A traditional river barge.
The main point of interest in the southern part of Vietnam is the former capital of the partitioned country of South Vietnam, Saigon, or as its now officially known, Ho Chi Minh City. The city itself can be explored in two or three days, and additionally makes a good base for day trips to nearby sights.
Around Ho Chi Minh City
Several interesting places are within an easy day trip from Ho Chi Minh City. Although you may of course may want to spend more than a day at th beach!
Cu Chi Tunnels
About 35 kilometers (22 miles) northwest of Ho Chi Minh City, on the way to Tay Ninh, is a preserved section of what was once a network of nearly 200 kilometers of underground passages which included hospitals, factories and living quarters. A section of about 50 meters is open to the public. The tunnels themselves have been enlarged a bit to accommodate western tourists.
Not quite 100 kilometers (60 miles) from Ho Chi Minh City is the small provincial town of Tay Ninh. The town is rather unremarkable except in that it is the headquarters of the Caodai religion, which combines eastern and western thoughts. The Caodai Great Temple in Tay Ninh is a fantastical structure built between 1933 and 1955. It also combines east and west, being part pagoda and part cathedral.
Vung Tau Beach
Vung Tau sits at the end of a promontory of land marking the north end of the Mekong and Saigon deltas. Its only 128 kilometers (80 miles) from Ho Chi Minh City by road, and so has become a favorite weekend getaway destination for the residents of Saigon. The development this has lead to has not been entirely for the good, but Vung Tau is still a nice beach, although far from the best Vietnam has to offer. You can conveniently get to Vung Tau by hydrofoil from Ho Chi Minh City. The trip takes just over an hour.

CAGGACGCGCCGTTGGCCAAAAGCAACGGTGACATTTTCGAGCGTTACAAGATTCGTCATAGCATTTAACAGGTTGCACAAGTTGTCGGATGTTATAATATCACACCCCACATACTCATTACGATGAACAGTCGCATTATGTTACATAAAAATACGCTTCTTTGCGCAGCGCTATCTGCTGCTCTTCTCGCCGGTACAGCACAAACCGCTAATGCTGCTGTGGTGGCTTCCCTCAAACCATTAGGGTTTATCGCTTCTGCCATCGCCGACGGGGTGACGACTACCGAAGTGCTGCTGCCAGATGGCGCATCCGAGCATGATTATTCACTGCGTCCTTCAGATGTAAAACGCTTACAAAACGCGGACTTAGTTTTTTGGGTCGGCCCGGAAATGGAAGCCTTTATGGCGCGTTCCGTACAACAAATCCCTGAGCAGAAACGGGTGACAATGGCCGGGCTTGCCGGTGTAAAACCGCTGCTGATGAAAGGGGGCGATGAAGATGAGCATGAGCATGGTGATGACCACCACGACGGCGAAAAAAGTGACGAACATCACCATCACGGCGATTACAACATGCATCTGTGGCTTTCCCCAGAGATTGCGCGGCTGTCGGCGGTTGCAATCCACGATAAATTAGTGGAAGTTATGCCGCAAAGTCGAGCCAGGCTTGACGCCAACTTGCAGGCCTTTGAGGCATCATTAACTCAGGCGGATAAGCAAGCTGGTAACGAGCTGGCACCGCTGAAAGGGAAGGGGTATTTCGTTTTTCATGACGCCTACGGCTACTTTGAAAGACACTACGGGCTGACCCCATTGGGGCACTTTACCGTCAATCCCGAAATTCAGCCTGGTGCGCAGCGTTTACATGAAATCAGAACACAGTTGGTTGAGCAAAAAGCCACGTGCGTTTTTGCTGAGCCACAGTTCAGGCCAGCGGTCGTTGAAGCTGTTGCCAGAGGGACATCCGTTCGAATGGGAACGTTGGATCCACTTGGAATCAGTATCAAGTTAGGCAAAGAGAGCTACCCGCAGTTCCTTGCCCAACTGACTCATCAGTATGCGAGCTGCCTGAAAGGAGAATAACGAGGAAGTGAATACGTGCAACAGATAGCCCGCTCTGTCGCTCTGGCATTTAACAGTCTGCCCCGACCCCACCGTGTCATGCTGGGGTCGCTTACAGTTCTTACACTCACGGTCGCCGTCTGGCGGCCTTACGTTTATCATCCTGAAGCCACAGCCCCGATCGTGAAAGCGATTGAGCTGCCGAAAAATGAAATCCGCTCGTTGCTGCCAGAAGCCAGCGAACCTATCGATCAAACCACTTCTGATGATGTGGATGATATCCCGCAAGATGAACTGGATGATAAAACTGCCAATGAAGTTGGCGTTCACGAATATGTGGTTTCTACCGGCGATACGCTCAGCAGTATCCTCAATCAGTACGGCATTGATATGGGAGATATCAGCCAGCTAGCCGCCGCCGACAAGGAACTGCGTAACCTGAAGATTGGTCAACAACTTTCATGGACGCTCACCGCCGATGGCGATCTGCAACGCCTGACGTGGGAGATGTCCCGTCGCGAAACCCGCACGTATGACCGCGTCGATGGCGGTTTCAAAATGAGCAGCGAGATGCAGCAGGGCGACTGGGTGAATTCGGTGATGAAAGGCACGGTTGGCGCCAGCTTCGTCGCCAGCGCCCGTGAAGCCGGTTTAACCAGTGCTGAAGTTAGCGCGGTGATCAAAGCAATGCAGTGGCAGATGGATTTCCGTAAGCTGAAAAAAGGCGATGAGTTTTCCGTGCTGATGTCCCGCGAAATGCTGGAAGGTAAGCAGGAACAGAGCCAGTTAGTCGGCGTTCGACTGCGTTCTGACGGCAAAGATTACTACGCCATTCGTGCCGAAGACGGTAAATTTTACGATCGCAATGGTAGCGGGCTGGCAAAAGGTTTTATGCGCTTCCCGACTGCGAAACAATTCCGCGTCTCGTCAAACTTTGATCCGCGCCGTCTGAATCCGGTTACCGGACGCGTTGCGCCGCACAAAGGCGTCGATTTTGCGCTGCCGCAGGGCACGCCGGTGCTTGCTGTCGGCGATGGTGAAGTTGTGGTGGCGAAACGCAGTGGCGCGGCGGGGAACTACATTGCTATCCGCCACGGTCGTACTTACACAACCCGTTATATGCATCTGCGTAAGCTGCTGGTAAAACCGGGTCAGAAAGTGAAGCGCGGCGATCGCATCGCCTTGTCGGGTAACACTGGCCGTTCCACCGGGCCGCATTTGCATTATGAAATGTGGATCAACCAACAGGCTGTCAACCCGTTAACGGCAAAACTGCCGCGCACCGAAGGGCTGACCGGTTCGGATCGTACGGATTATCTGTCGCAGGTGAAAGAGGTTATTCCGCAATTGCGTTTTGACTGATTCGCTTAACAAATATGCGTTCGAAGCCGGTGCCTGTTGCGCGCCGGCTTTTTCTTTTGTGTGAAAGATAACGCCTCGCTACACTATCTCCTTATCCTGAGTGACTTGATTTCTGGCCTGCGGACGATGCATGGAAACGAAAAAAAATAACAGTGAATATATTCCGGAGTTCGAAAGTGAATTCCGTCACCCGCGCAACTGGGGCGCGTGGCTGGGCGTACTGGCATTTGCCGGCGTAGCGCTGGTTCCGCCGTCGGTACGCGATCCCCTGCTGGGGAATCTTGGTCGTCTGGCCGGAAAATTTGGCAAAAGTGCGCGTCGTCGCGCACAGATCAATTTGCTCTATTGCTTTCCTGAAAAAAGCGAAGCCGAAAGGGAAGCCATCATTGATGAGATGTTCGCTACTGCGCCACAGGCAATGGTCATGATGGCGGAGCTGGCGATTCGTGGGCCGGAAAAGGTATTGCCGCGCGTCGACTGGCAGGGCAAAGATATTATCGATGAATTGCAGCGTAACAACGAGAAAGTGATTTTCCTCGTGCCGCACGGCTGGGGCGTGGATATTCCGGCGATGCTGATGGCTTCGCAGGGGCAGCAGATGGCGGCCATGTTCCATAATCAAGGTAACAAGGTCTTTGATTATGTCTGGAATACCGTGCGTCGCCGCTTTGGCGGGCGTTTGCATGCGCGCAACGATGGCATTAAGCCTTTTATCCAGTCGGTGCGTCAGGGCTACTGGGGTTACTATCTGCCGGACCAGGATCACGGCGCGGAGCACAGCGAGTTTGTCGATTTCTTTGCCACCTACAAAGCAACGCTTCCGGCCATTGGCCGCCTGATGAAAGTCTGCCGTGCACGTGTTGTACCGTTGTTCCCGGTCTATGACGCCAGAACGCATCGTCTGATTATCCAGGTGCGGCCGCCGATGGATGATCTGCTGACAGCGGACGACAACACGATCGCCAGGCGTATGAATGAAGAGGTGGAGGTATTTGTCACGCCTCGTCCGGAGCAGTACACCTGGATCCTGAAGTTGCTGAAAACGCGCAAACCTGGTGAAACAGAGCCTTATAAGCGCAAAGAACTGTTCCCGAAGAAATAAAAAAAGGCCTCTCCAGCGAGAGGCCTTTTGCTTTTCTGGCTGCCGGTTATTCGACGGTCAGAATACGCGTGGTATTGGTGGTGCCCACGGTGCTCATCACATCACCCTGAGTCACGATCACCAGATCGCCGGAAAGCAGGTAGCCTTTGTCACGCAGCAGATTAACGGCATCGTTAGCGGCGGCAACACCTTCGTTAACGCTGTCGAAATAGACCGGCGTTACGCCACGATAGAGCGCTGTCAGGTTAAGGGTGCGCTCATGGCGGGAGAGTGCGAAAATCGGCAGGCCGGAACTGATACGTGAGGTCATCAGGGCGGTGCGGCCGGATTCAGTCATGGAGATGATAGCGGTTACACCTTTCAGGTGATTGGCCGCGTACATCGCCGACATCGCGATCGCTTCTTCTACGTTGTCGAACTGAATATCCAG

Phan Thiet & Mui Ne Beach
Further up the coast from Vung Tau, a total of 200 kilometers (125 miles) from Ho Chi Minh City, is the town of Phan Thiet with its nearby beach of Mui Ne. Its stil not very developed and has become popular among those seeking something more natural than Vung Tau. In addition to its beautiful beach, there are some Cham towers nearby, as well a mountain-top temple at Takou Mountain.
Beyond Ho Chi Minh City
Called a "liquid maze" by one guidebook, the many rivers of the Mekong delta, joined by man-made channels, is Vietnam's rice bowl. Travellers wishing to settle down and see as much of the scenery as possible usually stay in My Tho or Can Tho. Can Tho is more central, with quicker access to the rivers and canals that make up the delta.
Siting near the "apex" of the Mekong delta, not far from the Cambodian border, Chau Doc is the meeting place for several cultures and makes an excellent base for exploring the upper delta. From here you can visit floating villages and the pagodas of Sam Mountain.
Phu Quoc Island
This idylic island just off the coast of Cambodia boasts what are perhaps Vietnam's best beaches. White sand, clear turquoise waters full of marine life, and a beachside bungalow. Who could ask for more?